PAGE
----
This gorgeous little book warms my heart. It is a story about embracing what makes you different. Here, we have a boy who sees the world differently. For starters, his best friend is a tree, which he has named Bertolt. From Bertolt's branches, the boy can watch the world below. Come winter, the boy finds Bertolt's leaves have fallen, and believes his dear friend to have died. To honor Bertolt, the boy extravagantly demonstrates his friendship -- this time, for all the world to see.
This is a charming, touching story about an imaginative boy whose best friend is an oak tree named Bertolt. The boy admits to being an outlier among his peers, but insists that while he is alone, he is never lonely. Being independent suits him, and he considers his difference to be his advantage.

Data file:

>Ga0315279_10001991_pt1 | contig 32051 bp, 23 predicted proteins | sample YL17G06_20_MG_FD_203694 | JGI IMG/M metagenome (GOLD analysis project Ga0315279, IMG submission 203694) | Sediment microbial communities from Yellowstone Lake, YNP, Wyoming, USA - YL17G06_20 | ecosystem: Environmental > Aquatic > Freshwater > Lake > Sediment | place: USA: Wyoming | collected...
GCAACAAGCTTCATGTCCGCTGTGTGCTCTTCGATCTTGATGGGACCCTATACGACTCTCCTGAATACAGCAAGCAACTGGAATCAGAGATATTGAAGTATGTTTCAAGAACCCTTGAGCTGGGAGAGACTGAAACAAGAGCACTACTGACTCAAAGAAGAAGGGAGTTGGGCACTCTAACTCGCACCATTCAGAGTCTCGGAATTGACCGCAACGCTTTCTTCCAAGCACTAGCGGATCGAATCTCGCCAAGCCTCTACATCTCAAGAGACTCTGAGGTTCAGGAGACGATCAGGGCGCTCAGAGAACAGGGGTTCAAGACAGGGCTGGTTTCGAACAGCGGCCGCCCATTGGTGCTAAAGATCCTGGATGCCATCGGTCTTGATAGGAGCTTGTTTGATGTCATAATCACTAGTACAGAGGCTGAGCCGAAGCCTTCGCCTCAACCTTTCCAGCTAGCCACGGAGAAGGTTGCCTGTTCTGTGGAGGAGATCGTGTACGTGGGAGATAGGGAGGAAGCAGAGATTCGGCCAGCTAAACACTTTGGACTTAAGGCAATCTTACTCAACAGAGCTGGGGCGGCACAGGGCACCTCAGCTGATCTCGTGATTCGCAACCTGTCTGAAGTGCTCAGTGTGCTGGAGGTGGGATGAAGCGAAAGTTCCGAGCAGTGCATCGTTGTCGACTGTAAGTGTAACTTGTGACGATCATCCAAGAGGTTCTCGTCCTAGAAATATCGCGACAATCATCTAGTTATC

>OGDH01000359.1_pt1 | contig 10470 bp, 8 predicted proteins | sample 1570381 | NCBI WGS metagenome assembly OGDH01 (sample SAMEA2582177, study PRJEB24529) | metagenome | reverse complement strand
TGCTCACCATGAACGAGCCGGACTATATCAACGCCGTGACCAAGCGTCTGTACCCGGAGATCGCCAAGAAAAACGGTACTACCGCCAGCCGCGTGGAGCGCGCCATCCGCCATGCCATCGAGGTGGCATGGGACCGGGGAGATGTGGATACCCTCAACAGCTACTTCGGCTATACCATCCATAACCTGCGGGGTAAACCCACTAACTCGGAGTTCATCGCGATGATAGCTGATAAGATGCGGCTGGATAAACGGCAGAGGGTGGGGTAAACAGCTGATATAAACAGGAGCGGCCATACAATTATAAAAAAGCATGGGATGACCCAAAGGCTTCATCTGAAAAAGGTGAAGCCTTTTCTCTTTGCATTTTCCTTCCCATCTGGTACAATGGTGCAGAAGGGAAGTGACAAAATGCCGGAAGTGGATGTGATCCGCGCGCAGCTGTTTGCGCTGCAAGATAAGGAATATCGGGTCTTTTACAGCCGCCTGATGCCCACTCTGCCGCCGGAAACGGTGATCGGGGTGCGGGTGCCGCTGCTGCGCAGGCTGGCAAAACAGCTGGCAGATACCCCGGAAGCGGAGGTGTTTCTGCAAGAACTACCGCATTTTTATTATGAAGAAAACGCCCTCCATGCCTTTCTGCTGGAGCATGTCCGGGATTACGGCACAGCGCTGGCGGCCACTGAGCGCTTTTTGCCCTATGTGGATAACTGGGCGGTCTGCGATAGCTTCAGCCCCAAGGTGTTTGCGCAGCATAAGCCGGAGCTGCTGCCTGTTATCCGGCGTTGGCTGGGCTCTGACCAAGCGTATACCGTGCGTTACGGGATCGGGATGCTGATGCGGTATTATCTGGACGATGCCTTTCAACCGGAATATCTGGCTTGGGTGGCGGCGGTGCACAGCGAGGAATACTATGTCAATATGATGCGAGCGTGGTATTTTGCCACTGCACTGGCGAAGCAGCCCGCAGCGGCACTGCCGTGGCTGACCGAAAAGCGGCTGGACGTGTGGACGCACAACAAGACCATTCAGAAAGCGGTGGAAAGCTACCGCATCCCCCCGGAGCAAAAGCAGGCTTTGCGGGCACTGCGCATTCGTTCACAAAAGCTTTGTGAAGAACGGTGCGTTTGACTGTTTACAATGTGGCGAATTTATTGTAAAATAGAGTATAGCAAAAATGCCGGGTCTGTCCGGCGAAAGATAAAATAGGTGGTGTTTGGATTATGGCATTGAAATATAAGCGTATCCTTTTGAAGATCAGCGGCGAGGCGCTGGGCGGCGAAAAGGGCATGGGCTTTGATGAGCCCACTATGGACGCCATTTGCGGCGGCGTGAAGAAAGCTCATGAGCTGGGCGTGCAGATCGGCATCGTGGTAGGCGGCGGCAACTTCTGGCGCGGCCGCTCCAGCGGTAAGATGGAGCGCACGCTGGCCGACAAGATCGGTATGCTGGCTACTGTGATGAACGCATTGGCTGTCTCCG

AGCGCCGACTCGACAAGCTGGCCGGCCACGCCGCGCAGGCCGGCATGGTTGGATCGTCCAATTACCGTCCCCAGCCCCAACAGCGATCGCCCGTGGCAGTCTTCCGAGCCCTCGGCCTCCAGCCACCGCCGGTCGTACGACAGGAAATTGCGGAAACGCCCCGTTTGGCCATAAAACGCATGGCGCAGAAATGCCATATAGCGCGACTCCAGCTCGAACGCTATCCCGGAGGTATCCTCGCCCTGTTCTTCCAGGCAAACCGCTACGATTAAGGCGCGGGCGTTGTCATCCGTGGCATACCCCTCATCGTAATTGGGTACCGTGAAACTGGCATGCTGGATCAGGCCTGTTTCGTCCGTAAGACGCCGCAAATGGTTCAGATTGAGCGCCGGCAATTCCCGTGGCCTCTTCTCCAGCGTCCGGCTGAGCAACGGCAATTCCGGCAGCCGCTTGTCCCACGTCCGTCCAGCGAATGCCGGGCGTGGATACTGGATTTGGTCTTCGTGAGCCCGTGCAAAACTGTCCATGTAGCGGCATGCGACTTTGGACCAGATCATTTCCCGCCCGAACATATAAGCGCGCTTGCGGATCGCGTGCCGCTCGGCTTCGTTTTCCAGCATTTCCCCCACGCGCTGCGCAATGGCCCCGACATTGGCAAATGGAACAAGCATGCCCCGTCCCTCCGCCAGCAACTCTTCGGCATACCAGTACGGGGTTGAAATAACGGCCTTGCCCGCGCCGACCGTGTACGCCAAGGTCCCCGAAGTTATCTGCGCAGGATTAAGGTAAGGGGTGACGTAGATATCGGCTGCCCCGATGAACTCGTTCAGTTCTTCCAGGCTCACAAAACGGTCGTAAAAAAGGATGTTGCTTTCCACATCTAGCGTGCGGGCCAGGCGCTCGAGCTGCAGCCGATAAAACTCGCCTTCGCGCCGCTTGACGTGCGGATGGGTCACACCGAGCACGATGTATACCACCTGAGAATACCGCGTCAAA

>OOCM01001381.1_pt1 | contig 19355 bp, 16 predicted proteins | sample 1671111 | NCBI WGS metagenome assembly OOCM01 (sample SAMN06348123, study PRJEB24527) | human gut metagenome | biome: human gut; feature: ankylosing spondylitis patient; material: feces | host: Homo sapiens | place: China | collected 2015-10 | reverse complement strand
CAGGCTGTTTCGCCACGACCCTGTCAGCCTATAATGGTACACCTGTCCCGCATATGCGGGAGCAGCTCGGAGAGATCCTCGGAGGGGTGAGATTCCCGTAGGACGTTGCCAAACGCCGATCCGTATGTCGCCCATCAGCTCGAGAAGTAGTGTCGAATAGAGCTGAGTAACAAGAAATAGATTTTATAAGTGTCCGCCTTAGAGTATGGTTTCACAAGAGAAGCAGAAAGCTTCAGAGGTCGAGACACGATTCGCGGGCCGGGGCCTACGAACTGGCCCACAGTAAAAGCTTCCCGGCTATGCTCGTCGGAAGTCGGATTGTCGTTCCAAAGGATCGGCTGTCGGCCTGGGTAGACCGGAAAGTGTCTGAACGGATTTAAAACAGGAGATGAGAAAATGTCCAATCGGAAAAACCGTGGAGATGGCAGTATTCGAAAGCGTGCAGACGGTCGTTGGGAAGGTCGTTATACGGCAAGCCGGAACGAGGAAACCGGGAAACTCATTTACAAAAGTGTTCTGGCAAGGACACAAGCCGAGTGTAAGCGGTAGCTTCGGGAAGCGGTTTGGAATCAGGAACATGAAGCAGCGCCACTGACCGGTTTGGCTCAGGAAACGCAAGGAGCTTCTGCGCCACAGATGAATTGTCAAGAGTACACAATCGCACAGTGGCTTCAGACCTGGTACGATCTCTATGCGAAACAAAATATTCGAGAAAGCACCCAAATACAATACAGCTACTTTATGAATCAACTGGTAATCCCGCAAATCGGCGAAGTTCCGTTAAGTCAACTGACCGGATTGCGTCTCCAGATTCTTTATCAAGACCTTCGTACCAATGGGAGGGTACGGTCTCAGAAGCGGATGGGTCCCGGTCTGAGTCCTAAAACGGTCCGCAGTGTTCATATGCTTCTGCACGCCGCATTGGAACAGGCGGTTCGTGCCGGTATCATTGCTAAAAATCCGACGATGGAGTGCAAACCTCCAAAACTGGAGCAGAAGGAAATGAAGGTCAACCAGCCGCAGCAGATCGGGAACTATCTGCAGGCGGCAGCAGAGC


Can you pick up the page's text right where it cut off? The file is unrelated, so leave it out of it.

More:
This book is about the imagination and the wonderful ways in which we nurture ourselves in the process of becoming who we are, and because Bertolt dies in a winter's storm, it is also a book about finitude and loss, sorrow and acceptance.
Jacques Goldstyn was born in 1958 in Saint-Eug ne Argentenay. A graduate of the University of Montreal, he worked in petroleum geology. In 1981, he illustrated his first book: Les D brouillards, a collection with a scientific bent. He has illustrated numerous books about the same cast of characters, and works with the press as well.